“Liberty Green Knows How To Pave A Street,” and a potpourri of other links.


All week long, I kept pasting to this list of links. Why stop now?

Someone interjected this progressive paving link into another blog’s fevered discussion of judging the length and breadth of human progress on planet Earth by the results of a New Albany city audit. You’re forgiven for missing it — the story and the discussion: Liberty Green Knows How To Pave A Street (Broken Sidewalk blog).

Baseball’s finished and the damned Yankees won. Now it’s the off-season, and time for board gaming, as in Strat-O-Matic Puts Negro Leagues in Play – NYTimes.com.

I wrote about World War I in the Tribune on Thursday, and an expatriated New Albanian correspondent sent me this link to YouTube: Green Fields of France, by the Corries. Many thanks, D. It’s a touching song. Meanwhile, the Guardian’s assessment of a noted literary figure of the era is also appreciated: Siegfried Sassoon: The reluctant hero Books The Guardian.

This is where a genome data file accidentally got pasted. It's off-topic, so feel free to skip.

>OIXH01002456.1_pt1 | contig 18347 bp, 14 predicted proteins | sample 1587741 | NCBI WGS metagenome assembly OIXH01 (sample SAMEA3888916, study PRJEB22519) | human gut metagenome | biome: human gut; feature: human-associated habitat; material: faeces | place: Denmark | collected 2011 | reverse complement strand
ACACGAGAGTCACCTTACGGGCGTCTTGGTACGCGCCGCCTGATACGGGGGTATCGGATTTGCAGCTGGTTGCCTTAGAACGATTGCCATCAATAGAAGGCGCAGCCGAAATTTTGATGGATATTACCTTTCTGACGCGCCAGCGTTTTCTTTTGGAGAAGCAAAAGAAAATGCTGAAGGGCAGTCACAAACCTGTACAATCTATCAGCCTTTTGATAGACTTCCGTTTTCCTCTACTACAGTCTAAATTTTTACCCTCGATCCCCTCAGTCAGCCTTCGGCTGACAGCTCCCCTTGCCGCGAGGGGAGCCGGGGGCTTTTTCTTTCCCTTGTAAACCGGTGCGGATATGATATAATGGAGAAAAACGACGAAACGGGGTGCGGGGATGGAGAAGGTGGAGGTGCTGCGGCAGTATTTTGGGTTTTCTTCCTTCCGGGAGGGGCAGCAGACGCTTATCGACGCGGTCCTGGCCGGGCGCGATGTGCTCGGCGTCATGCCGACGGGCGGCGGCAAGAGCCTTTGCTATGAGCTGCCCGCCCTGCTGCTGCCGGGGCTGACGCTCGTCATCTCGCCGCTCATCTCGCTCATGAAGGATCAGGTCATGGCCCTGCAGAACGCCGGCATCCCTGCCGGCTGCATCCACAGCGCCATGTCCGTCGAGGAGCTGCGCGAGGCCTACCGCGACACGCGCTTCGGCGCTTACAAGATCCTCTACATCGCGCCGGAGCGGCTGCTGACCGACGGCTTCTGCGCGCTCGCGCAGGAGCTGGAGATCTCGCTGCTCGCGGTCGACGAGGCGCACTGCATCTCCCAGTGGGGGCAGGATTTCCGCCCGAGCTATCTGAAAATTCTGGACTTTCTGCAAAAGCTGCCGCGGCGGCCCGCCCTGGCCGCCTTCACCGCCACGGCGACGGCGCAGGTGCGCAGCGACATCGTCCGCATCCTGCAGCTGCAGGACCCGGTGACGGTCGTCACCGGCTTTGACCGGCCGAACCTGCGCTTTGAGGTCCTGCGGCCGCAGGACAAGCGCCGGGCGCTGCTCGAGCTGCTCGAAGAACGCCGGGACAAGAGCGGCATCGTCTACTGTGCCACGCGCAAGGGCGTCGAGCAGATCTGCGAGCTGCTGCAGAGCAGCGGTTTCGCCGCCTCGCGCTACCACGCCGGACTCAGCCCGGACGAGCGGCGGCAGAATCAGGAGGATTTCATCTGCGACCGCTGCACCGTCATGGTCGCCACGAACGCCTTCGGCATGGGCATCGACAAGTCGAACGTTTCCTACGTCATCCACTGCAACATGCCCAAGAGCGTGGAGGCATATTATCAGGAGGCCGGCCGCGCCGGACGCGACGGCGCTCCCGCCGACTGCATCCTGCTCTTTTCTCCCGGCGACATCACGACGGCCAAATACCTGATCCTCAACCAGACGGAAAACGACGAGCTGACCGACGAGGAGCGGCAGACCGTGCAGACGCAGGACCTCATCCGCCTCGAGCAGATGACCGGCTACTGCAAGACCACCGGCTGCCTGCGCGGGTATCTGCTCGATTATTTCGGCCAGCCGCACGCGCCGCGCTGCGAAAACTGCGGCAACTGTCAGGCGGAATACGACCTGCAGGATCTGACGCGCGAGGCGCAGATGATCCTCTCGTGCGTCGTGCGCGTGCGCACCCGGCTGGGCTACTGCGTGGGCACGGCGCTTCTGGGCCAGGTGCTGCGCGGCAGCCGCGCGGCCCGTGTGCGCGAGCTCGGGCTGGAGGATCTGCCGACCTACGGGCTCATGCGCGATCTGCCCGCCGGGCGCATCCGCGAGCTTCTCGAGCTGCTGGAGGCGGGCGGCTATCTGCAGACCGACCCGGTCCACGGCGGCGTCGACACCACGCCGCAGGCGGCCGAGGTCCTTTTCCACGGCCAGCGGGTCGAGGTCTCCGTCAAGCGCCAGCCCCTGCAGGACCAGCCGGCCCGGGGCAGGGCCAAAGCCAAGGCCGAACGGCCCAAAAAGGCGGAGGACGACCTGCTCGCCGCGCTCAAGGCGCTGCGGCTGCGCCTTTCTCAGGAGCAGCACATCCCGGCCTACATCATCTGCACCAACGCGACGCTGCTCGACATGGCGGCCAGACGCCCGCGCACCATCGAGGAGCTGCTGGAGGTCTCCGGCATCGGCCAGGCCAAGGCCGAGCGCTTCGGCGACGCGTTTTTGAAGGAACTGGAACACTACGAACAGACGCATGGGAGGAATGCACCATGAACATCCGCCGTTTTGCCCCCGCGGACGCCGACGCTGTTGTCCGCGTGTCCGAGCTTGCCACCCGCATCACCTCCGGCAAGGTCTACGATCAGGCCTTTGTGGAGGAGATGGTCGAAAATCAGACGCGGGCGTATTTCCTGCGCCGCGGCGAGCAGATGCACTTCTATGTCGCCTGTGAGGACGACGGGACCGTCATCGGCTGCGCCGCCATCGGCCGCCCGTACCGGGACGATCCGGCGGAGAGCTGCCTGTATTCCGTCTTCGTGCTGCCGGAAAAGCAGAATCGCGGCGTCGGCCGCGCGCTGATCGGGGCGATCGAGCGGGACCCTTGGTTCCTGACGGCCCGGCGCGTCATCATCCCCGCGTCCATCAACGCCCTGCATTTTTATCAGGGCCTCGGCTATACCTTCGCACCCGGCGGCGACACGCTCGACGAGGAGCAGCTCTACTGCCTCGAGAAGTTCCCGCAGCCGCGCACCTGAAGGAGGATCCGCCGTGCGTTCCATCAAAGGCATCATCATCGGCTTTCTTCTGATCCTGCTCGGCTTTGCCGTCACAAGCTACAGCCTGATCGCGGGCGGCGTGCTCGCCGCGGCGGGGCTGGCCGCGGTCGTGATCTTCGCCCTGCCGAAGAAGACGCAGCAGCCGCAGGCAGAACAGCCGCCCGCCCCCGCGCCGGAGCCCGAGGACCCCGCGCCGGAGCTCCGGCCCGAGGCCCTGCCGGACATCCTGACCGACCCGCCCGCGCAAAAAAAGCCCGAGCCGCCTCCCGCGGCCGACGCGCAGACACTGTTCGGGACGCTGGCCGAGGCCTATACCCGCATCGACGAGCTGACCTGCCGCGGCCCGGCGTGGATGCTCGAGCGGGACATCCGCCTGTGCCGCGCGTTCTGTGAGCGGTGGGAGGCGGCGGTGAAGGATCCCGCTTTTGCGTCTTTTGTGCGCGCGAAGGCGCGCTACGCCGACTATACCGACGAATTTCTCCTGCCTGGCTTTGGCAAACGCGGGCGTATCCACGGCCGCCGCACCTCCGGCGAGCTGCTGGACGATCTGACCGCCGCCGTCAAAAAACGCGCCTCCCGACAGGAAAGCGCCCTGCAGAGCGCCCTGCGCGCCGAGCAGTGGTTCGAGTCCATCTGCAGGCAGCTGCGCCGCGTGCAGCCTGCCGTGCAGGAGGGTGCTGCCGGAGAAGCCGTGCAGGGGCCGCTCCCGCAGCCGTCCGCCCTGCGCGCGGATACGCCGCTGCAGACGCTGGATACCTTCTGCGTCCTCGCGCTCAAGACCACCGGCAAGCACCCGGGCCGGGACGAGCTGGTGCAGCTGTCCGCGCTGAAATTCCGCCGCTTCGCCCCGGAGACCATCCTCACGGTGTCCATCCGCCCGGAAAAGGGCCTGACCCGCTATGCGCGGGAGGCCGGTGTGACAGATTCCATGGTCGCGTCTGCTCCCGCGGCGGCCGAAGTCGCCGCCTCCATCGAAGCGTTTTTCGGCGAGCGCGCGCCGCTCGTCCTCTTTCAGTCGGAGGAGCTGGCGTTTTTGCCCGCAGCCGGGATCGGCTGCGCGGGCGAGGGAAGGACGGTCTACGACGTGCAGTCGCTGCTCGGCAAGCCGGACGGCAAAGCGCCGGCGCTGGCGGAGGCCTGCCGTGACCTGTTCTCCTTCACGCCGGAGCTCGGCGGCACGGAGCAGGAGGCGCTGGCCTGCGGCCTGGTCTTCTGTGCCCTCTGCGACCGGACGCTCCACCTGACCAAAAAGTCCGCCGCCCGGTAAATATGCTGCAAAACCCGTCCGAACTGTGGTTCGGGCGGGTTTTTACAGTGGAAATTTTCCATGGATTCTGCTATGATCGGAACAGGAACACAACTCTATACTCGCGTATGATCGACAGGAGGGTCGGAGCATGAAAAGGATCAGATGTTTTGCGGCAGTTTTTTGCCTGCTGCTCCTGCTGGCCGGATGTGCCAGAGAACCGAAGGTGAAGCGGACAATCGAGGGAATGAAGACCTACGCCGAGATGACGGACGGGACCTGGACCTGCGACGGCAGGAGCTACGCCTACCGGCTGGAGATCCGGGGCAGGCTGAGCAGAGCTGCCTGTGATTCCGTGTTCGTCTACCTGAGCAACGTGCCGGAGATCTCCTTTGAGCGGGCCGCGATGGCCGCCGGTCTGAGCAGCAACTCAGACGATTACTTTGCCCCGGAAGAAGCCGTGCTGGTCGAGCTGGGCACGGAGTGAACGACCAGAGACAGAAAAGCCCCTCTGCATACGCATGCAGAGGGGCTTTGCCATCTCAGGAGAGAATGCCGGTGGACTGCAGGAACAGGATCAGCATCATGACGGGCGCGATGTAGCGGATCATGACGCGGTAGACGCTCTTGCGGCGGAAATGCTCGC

As the conclusion of volume two of Richard Evans’s majestic three-volume history of the Third Reich nears for me, an obituary almost passed unnoticed. Richard Sonnenfeldt, chief interpreter at Nuremberg, died on October 9th, aged 86, (from The Economist).

Closer to home, councilman John Gonder comments on last night’s health care vote: 220 and 51 is OK By Me.

On the topic of intrusive government, or not, there’s Booze Politics News and Thoughts, from Lew Bryson’s blog. Noteworthy is the notion of “too broke to fix” in the context of (any) state’s alcohol regulations.

Speaking of which, the Courier-Journal tells us that a New Albany city councilwoman (was) charged with driving while intoxicated. My gut instinct is that there is little relevance in this, although if I don’t make a passing nod at something being reported in the C-J and already the subject of Twitter banter, there’ll be accusations of playing favorites. Folks, if you’re going to play the drinking game, you need to organize your commute accordingly. ‘Nuff said.

I’m hitting the road for Sunday bicycling.